March’s theme is “resilience.” We’re used to thinking of people we know who are tough as told about the “pioneers” of this country. It might be time to rethink what resilience looks like.
For Dr. Martin Luther King, Jr., Beloved Community wasn't a paradise where everyone smiled at each other and no one was angry. It was a community where all belonged. It was a physical and spiritual place where everyone had the opportunity to satisfy their essential needs and achieve their full potential. Everyone. Within that framework people would disagree and would use a fair and just political process to work out their differences. Do we have Beloved Community in Oregon? Find out where we fall short and what is happening statewide with Oregon UU Voices for Justice.
Rev. Katie is a Unitarian Universalist community minister with Eastrose Fellowship Unitarian Universalist in Gresham. A long-time Oregonian, she is excited to lead Oregon UU Voices for Justice — the only statewide UU organization dedicated to connecting congregations for justice work. She began her activism in east Portland—first on the Parkrose school board, and then as the co-chair for a unique community/City of Portland Partnership, the East Portland Action Plan (EPAP). EPAP advocates for equity in East Portland, and brings together neighbors from all walks of life and ethnic backgrounds. Currently she serves on the Planning and Sustainability Commission for the City of Portland.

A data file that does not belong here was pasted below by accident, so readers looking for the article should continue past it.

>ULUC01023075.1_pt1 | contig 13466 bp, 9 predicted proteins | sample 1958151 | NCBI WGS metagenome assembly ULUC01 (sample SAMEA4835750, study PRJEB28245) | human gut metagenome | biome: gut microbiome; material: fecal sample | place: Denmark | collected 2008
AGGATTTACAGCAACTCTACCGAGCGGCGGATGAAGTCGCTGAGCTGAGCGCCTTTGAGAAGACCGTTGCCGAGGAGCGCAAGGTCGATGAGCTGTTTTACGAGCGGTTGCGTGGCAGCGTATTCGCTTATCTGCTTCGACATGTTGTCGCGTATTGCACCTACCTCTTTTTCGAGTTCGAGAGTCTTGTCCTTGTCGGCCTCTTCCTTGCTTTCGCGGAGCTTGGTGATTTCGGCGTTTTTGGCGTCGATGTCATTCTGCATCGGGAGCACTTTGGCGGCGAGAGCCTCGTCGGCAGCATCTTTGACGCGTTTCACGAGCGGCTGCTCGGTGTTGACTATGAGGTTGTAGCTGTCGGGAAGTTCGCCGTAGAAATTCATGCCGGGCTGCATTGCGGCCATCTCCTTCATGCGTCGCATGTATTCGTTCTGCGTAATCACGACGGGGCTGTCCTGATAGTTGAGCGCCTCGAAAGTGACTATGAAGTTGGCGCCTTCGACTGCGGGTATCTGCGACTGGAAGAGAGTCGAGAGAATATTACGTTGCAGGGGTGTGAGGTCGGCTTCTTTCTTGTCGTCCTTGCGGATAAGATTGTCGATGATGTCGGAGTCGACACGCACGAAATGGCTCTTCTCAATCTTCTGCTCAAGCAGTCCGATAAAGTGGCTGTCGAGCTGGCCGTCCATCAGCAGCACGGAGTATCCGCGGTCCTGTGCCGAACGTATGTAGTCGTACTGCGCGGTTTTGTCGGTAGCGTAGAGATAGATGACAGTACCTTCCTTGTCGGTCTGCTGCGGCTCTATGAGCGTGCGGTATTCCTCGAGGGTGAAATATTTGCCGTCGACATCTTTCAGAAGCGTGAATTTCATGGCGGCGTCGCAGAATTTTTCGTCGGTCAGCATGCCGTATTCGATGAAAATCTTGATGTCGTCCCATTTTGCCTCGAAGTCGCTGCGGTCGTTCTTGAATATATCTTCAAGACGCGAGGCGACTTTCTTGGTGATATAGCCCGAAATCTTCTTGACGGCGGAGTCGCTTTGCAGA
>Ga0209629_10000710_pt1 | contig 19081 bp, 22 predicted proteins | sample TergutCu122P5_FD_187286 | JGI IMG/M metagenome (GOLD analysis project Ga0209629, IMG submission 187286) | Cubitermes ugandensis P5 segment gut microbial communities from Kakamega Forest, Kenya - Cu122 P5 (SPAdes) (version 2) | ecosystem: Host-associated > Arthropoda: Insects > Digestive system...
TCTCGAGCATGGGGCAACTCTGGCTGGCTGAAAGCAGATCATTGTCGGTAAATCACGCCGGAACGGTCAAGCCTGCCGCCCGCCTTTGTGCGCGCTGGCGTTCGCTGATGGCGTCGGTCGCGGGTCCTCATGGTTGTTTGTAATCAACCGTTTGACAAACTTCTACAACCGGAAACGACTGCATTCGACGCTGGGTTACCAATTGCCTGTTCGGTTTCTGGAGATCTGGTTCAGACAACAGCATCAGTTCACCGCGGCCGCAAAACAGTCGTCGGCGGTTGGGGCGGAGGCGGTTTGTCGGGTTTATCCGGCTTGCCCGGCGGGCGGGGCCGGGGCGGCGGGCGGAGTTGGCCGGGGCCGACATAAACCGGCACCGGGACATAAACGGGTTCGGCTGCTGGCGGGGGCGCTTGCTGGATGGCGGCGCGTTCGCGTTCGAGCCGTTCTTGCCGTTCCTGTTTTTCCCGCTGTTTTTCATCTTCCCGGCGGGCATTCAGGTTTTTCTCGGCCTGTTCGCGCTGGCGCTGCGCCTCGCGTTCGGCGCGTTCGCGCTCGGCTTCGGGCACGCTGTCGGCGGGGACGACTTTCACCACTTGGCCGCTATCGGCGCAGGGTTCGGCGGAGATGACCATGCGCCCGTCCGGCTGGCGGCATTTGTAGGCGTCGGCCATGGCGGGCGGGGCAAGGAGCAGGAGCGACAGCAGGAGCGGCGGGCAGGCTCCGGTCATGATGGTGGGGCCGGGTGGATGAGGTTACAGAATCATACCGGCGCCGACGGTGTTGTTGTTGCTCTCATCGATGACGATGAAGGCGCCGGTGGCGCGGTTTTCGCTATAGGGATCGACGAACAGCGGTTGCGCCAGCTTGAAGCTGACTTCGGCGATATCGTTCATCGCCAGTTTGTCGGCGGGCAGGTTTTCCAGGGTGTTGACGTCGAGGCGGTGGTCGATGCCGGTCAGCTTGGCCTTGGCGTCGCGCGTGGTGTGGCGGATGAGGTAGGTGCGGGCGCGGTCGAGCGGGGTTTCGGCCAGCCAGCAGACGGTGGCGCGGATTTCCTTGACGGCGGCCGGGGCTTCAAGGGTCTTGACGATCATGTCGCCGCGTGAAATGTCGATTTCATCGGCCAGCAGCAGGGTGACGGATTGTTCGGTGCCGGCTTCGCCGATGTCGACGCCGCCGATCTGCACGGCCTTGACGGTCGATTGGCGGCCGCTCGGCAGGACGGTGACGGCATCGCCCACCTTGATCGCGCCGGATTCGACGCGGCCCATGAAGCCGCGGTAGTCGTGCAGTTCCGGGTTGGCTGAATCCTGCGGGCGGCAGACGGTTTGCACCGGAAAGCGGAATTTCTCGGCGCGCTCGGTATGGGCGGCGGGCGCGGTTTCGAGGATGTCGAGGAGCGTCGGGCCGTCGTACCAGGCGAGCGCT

We’re not used to speaking of end of life experiences, yet they can be the most spiritually meaningful stories of our lives. Come and hear thoughts and reflections on approaching death, featuring a few stories from our community.
Unitarian Universalists used to define themselves by what they were not: not creedal, not Christian, etc. Today’s UUs strive to practice radical love. How’s that going? And what is it?